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Autonomous era: What about sports cars?

2015-01-12 08:33

MOST POWERFUL FERRARI YET: Not concerned by self-driving cars, Ferrari has focused on driving enjoyment with its most powerful supercar yet - the FXX K. Image: Ferrari

NEW YORK - Ferrari, Maserati, Lamborghini, Bugatti... each a prestige automaker that embodies performance and luxury but with the advent of autonomous cars are they fated to be locked away in auto-stables as were the horses they replaced a century earlier?

Not so fast, responds Ferrari. The automaker idolised by drivers everywhere is still putting out high-performance cars that need human hands on the wheel.

In fact it's just introduced its newest supercar, the Sergio, and is working on another more powerful than any yet produced.


That one is the FXX K, with an electric motor that will boost the 645kW of the V12 petrol engine to an astounding 770kW.

Maserati, as Ferrari part of the Fiat Chrysler stable, is promising a new Alfieri coupe in 2016 and the next version of the GranTurismo will be unveiled at the end of 2017 but will the Italian thoroughbreds and their German counterparts be able to resist the looming turn of the industry towards cars that don't need a driver at all.

Karl Brauer, an industry analyst at Kelley Blue Book, says the industry's march away from humans controlling cars towards more technology would not stop.


"It is inevitable," Brauer told AFP and it would leave sports cars and supercars in the hands of wealthy speed fans and hobbyists dedicated to having, in fact, their own hands in control.

Increasingly, said Martin Zimmerman, a professor at the University of Michigan and a former economist at Ford. they would be confined to tracks and private roads as autonomous vehicles attracted the broader public. Some who buy performance sports cars for social status - read most - could, he added, even turn away from them for other ostentatious signs of success.

Zimmerman said, there would always be fans who valued traditional sports cars: "I suspect there will always be a demand for sitting in a nice-looking sports car and being able to control it yourself."

Eventually, the sports car could become confined to a small niche of passionate fans, revving their engines and testing their speed on dedicated circuits.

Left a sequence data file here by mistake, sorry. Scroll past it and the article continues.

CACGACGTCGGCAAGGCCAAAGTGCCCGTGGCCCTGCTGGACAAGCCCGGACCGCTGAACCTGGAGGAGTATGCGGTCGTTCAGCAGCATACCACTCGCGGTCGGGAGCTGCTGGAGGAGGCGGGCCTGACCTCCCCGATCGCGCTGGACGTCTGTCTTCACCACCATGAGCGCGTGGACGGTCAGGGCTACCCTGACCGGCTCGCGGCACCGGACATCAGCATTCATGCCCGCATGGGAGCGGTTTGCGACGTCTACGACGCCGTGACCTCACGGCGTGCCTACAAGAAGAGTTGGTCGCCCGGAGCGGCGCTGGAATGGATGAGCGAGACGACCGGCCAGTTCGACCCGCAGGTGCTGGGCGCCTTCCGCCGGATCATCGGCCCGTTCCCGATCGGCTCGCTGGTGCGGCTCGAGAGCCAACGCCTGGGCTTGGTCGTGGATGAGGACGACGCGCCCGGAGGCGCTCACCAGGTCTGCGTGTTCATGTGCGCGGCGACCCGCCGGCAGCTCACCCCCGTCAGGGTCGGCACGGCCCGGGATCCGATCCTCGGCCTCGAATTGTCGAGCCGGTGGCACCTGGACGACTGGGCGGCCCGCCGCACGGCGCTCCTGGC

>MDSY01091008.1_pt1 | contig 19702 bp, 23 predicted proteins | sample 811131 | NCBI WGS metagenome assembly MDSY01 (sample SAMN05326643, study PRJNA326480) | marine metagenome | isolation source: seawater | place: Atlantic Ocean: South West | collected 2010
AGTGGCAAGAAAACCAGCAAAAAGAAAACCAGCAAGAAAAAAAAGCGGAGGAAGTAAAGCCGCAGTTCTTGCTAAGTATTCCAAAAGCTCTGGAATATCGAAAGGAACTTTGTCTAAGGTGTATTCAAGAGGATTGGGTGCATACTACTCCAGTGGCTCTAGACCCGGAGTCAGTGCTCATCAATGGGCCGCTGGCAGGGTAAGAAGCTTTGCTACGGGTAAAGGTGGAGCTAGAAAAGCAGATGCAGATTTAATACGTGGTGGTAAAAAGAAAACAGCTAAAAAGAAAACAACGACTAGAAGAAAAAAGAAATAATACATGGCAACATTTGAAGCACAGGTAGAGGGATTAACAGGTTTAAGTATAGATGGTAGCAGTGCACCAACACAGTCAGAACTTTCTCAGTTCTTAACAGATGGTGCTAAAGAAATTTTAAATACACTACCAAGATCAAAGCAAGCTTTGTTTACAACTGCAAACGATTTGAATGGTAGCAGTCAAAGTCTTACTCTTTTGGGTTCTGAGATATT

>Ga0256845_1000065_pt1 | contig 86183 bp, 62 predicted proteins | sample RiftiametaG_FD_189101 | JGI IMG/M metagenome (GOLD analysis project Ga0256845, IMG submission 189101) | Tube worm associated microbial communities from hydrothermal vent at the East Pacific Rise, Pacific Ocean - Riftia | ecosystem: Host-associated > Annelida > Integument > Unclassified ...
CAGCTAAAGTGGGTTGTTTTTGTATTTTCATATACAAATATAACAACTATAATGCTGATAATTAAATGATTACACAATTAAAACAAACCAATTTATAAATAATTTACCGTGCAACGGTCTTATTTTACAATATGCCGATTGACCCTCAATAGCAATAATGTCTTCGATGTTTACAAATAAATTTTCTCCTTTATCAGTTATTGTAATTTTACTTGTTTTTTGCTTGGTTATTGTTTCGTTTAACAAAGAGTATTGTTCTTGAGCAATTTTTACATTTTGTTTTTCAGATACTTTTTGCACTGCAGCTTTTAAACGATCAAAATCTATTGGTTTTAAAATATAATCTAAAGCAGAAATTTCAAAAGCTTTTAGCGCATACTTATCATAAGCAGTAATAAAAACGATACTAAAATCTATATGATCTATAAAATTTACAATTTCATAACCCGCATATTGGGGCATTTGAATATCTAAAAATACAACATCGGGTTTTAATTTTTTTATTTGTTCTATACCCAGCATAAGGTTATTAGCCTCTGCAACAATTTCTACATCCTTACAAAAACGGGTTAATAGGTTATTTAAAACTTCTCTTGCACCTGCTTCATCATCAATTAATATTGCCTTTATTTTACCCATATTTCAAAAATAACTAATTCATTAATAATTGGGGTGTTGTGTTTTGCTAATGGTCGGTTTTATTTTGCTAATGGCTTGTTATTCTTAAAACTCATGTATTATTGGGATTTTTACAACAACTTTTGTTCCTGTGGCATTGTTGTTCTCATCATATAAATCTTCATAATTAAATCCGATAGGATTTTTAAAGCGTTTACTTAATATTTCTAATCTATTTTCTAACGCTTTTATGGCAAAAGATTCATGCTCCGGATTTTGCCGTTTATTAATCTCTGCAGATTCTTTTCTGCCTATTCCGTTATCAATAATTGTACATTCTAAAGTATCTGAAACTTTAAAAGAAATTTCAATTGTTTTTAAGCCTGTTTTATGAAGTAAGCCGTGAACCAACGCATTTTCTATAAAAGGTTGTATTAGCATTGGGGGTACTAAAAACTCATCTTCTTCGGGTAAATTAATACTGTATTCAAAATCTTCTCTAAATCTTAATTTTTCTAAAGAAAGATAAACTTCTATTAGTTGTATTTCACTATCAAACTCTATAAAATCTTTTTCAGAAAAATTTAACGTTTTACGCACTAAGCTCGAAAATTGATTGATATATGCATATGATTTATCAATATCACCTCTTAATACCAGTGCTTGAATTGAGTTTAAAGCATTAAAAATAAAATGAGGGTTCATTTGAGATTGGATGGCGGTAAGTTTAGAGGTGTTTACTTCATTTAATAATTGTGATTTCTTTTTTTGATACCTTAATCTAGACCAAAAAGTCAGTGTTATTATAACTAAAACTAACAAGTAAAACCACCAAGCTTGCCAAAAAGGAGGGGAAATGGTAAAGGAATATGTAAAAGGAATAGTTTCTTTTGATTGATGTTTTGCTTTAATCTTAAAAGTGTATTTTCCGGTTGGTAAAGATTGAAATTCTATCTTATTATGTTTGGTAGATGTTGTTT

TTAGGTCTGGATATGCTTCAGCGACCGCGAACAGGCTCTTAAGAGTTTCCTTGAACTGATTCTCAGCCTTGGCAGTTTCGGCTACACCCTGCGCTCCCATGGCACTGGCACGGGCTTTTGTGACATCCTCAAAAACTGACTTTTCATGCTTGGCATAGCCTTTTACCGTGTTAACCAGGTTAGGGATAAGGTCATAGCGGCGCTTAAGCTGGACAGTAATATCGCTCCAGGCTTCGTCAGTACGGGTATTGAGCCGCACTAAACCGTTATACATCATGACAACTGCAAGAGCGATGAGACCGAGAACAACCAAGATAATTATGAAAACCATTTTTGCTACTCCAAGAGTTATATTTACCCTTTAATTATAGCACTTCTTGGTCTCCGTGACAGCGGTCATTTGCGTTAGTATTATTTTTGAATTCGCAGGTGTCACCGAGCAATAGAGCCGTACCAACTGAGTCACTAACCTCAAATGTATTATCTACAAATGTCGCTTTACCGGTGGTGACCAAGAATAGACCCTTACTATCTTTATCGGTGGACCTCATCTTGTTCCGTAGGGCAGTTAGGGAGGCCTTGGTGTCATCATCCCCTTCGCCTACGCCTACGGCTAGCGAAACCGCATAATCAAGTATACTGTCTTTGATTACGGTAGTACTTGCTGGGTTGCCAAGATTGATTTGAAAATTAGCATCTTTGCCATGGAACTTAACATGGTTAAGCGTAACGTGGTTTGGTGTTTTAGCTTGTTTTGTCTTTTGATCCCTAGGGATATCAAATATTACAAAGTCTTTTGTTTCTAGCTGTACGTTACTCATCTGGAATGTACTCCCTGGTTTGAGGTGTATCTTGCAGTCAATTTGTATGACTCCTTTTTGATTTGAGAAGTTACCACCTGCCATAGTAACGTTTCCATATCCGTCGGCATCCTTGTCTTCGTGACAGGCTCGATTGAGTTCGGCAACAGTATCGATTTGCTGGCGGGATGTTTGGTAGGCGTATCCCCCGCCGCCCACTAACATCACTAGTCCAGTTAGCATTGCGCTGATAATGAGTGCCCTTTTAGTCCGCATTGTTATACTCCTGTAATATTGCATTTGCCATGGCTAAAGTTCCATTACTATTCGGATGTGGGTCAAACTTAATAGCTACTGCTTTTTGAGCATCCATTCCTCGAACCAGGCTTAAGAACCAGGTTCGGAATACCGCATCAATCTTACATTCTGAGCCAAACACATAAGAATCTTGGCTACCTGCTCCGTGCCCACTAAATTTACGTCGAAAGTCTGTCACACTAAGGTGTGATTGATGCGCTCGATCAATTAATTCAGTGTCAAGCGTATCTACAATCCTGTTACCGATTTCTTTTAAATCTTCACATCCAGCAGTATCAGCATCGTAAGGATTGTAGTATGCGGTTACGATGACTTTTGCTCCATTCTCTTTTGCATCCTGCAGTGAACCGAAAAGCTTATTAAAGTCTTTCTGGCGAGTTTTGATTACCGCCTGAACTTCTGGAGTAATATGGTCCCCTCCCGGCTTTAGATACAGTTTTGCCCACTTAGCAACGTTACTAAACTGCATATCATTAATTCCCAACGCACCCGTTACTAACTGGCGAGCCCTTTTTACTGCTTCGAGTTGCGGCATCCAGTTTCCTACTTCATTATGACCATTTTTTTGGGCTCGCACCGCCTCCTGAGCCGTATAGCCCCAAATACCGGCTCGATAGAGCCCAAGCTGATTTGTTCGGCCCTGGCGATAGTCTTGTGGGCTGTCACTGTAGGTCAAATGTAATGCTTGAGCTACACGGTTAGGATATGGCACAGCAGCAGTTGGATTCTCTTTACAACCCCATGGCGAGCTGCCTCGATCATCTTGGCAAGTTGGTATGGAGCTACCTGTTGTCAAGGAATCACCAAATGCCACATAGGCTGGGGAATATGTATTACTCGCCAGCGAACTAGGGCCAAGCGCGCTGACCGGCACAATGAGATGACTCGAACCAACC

It is up to the top automakers around the world, together with tech leaders, to produce autonomous, driverless, cars for public use and the day they enter general use will arrive soon, perhaps to eliminate the main cause of road accidents: driver error.


The first driverless cars could hit the market in 2018, according to manufacturers, though the legal and ethical questions are many - for instance, who's to blame (and pay) after a crash or collision? Wheels24: Computers fail, it has to happen.

Road tests of self-driving cars are already well advanced - especially of the Google Car, the pioneer in the market. It has, Google says, travelled hundreds of thousands of kilometres without incident on Californian roads.

The war on speeding in developed countries; changes in human interests with a new generation more focused on
electronic gadgets; more eco-friendly thinking. Each will be an obstacle for performance sports-car fans.

One course for the future, according to analysts, would be balance between technologies that make vehicles safer and the craved sensations delivered by high speed and engine power.


Deloitte, suggested: "There will be a demand for sports cars that allow individuals to control and drive them but the technology being developed in these autonomous vehicles will make it driving them more fun - and safer."

Alan Baum, head of consultant Baum and Associates, said makers of top-end cars in the sports and luxury segments must keep coming up with new things and adopt the most advanced technologies to continue to attract buyers.

Baum said: "When that product starts to age then the consumer goes to the next new thing."

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